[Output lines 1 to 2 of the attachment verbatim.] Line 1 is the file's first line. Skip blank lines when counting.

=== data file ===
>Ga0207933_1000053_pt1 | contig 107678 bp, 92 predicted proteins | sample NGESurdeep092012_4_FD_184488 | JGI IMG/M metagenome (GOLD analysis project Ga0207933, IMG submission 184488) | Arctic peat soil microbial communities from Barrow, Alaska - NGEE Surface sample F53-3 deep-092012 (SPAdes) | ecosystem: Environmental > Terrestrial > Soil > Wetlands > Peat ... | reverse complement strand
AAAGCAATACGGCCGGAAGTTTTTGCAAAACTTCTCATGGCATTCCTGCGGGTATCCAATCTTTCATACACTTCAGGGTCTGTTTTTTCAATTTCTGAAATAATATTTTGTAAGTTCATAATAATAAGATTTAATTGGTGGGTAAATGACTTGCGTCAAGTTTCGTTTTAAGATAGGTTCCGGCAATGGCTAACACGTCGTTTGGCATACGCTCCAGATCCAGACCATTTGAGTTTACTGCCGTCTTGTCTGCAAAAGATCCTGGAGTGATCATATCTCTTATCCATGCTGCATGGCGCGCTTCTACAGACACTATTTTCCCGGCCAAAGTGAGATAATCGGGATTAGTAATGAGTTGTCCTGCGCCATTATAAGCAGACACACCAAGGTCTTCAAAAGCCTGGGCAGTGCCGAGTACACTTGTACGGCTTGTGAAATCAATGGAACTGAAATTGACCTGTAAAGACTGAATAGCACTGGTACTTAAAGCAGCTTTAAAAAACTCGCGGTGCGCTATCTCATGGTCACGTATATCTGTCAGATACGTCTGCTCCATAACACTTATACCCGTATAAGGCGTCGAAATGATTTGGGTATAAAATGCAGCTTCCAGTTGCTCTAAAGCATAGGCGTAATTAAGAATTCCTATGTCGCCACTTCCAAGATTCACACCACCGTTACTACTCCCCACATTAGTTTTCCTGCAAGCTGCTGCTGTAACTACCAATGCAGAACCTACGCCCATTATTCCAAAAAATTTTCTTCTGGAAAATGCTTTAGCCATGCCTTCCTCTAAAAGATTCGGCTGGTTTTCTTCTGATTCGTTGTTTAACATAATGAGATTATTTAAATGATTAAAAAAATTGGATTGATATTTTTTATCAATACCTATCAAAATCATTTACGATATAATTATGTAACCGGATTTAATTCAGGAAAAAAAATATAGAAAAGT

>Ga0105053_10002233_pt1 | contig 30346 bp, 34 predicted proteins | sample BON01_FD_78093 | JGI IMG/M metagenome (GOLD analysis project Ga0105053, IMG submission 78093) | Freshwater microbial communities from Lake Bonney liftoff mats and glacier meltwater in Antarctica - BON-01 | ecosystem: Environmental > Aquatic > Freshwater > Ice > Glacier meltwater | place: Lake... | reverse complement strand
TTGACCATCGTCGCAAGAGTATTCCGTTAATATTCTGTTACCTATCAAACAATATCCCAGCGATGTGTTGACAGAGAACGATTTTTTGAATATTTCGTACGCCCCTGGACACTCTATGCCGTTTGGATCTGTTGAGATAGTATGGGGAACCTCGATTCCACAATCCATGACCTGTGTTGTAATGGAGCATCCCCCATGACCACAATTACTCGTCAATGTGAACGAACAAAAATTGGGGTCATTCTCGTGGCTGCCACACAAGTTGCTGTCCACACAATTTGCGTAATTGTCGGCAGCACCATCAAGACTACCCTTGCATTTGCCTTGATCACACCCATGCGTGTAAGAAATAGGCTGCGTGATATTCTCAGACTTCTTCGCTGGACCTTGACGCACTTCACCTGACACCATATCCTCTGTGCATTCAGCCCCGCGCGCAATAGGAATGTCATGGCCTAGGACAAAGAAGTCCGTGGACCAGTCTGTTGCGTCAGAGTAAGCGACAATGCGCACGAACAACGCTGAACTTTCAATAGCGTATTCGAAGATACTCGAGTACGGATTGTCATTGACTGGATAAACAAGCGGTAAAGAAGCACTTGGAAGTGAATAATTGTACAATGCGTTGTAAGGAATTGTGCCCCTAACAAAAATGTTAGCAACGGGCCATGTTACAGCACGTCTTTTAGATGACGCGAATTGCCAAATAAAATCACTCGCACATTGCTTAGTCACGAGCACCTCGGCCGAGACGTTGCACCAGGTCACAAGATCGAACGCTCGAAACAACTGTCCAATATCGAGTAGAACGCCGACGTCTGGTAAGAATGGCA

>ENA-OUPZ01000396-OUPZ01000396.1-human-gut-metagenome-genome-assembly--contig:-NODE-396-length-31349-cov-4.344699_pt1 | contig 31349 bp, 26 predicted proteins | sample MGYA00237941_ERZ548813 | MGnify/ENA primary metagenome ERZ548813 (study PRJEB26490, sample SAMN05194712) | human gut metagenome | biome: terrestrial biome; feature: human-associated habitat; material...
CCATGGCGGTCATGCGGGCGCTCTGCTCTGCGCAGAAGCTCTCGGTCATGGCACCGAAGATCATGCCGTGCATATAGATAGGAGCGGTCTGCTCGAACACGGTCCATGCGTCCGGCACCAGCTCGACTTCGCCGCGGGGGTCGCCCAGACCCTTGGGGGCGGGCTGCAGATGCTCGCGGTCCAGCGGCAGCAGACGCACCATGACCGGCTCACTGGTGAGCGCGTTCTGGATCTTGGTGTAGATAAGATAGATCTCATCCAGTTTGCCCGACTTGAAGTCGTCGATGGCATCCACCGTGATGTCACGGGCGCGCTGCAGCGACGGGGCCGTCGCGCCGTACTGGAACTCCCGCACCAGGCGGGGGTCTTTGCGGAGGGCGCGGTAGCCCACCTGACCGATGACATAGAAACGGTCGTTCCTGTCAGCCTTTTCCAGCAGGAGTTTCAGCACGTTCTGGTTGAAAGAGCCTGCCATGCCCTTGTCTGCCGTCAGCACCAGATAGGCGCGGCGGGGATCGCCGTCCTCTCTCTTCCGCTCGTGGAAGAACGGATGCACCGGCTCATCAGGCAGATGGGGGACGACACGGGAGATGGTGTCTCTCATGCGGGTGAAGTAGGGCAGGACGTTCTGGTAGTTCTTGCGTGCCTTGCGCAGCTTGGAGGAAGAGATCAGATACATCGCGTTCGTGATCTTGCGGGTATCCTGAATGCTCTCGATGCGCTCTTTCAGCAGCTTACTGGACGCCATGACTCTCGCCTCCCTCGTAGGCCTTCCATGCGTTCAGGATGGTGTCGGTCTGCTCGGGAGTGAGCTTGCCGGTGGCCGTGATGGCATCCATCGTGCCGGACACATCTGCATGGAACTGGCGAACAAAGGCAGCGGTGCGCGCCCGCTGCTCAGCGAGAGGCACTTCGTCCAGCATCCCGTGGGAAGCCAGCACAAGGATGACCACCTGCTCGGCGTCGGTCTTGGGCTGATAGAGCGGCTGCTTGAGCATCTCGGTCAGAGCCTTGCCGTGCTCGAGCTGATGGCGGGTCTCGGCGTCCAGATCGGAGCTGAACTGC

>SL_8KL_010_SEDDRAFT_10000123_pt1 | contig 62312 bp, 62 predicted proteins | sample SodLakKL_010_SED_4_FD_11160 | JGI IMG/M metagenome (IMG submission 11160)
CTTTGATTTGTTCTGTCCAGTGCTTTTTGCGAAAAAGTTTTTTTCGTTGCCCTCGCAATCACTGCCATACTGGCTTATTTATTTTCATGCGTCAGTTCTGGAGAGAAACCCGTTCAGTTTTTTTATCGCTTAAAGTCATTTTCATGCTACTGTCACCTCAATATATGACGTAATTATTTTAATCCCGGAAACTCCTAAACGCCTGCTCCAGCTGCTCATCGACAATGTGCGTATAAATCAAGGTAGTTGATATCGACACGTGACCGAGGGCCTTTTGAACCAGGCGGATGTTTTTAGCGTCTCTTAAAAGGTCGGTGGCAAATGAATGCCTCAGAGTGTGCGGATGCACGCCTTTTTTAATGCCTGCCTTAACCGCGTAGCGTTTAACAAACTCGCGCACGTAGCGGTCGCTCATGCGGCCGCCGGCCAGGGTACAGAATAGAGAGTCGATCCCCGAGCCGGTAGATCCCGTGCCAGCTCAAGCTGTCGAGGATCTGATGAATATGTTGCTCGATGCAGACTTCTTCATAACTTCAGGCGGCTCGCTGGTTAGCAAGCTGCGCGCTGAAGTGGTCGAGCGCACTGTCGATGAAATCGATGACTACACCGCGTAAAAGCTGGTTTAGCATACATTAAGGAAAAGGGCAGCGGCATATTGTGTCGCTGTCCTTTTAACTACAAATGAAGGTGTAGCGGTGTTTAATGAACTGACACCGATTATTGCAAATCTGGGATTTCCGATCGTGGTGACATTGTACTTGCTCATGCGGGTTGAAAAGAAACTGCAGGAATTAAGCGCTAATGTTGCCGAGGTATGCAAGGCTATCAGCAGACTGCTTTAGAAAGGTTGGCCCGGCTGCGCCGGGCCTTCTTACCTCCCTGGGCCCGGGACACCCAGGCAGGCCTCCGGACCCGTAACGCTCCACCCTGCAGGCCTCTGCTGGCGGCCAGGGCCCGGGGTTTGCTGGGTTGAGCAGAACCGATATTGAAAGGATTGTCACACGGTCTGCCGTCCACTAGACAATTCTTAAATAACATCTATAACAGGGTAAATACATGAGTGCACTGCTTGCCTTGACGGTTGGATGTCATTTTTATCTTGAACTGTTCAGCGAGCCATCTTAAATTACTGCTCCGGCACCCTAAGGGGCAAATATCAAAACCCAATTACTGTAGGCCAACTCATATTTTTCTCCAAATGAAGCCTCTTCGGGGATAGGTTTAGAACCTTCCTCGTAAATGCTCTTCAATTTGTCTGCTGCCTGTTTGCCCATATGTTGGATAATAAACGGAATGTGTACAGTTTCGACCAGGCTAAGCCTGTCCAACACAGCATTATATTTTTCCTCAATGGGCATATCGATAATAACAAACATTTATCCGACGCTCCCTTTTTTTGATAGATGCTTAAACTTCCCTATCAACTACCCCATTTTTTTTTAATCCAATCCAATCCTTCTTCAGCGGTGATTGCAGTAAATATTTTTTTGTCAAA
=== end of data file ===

>Ga0207933_1000053_pt1 | contig 107678 bp, 92 predicted proteins | sample NGESurdeep092012_4_FD_184488 | JGI IMG/M metagenome (GOLD analysis project Ga0207933, IMG submission 184488) | Arctic peat soil microbial communities from Barrow, Alaska - NGEE Surface sample F53-3 deep-092012 (SPAdes) | ecosystem: Environmental > Terrestrial > Soil > Wetlands > Peat ... | reverse complement strand
AAAGCAATACGGCCGGAAGTTTTTGCAAAACTTCTCATGGCATTCCTGCGGGTATCCAATCTTTCATACACTTCAGGGTCTGTTTTTTCAATTTCTGAAATAATATTTTGTAAGTTCATAATAATAAGATTTAATTGGTGGGTAAATGACTTGCGTCAAGTTTCGTTTTAAGATAGGTTCCGGCAATGGCTAACACGTCGTTTGGCATACGCTCCAGATCCAGACCATTTGAGTTTACTGCCGTCTTGTCTGCAAAAGATCCTGGAGTGATCATATCTCTTATCCATGCTGCATGGCGCGCTTCTACAGACACTATTTTCCCGGCCAAAGTGAGATAATCGGGATTAGTAATGAGTTGTCCTGCGCCATTATAAGCAGACACACCAAGGTCTTCAAAAGCCTGGGCAGTGCCGAGTACACTTGTACGGCTTGTGAAATCAATGGAACTGAAATTGACCTGTAAAGACTGAATAGCACTGGTACTTAAAGCAGCTTTAAAAAACTCGCGGTGCGCTATCTCATGGTCACGTATATCTGTCAGATACGTCTGCTCCATAACACTTATACCCGTATAAGGCGTCGAAATGATTTGGGTATAAAATGCAGCTTCCAGTTGCTCTAAAGCATAGGCGTAATTAAGAATTCCTATGTCGCCACTTCCAAGATTCACACCACCGTTACTACTCCCCACATTAGTTTTCCTGCAAGCTGCTGCTGTAACTACCAATGCAGAACCTACGCCCATTATTCCAAAAAATTTTCTTCTGGAAAATGCTTTAGCCATGCCTTCCTCTAAAAGATTCGGCTGGTTTTCTTCTGATTCGTTGTTTAACATAATGAGATTATTTAAATGATTAAAAAAATTGGATTGATATTTTTTATCAATACCTATCAAAATCATTTACGATATAATTATGTAACCGGATTTAATTCAGGAAAAAAAATATAGAAAAGT